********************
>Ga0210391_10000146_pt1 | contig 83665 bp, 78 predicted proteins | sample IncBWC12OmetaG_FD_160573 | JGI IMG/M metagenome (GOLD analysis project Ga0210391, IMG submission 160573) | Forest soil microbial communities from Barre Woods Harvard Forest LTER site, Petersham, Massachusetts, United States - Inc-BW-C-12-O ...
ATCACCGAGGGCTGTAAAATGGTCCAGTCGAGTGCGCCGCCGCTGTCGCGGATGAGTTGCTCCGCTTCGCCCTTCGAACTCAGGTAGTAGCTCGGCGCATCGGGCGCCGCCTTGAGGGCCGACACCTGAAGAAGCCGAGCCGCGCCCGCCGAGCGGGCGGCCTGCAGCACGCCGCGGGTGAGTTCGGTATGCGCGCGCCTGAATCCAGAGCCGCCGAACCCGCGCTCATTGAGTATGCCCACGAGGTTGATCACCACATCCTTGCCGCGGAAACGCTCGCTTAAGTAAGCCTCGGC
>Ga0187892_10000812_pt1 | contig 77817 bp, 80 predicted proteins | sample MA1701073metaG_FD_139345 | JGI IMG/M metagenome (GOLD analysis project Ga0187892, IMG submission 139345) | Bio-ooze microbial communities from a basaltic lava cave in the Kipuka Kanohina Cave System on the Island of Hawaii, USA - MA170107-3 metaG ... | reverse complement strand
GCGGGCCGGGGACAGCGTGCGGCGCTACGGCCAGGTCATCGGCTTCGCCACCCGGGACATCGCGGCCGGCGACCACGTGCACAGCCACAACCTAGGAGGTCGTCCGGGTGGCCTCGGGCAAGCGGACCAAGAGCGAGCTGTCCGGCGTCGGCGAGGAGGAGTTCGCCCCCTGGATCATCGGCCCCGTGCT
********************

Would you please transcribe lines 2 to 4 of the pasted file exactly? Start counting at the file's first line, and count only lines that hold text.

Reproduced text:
ATCACCGAGGGCTGTAAAATGGTCCAGTCGAGTGCGCCGCCGCTGTCGCGGATGAGTTGCTCCGCTTCGCCCTTCGAACTCAGGTAGTAGCTCGGCGCATCGGGCGCCGCCTTGAGGGCCGACACCTGAAGAAGCCGAGCCGCGCCCGCCGAGCGGGCGGCCTGCAGCACGCCGCGGGTGAGTTCGGTATGCGCGCGCCTGAATCCAGAGCCGCCGAACCCGCGCTCATTGAGTATGCCCACGAGGTTGATCACCACATCCTTGCCGCGGAAACGCTCGCTTAAGTAAGCCTCGGC
>Ga0187892_10000812_pt1 | contig 77817 bp, 80 predicted proteins | sample MA1701073metaG_FD_139345 | JGI IMG/M metagenome (GOLD analysis project Ga0187892, IMG submission 139345) | Bio-ooze microbial communities from a basaltic lava cave in the Kipuka Kanohina Cave System on the Island of Hawaii, USA - MA170107-3 metaG ... | reverse complement strand
GCGGGCCGGGGACAGCGTGCGGCGCTACGGCCAGGTCATCGGCTTCGCCACCCGGGACATCGCGGCCGGCGACCACGTGCACAGCCACAACCTAGGAGGTCGTCCGGGTGGCCTCGGGCAAGCGGACCAAGAGCGAGCTGTCCGGCGTCGGCGAGGAGGAGTTCGCCCCCTGGATCATCGGCCCCGTGCT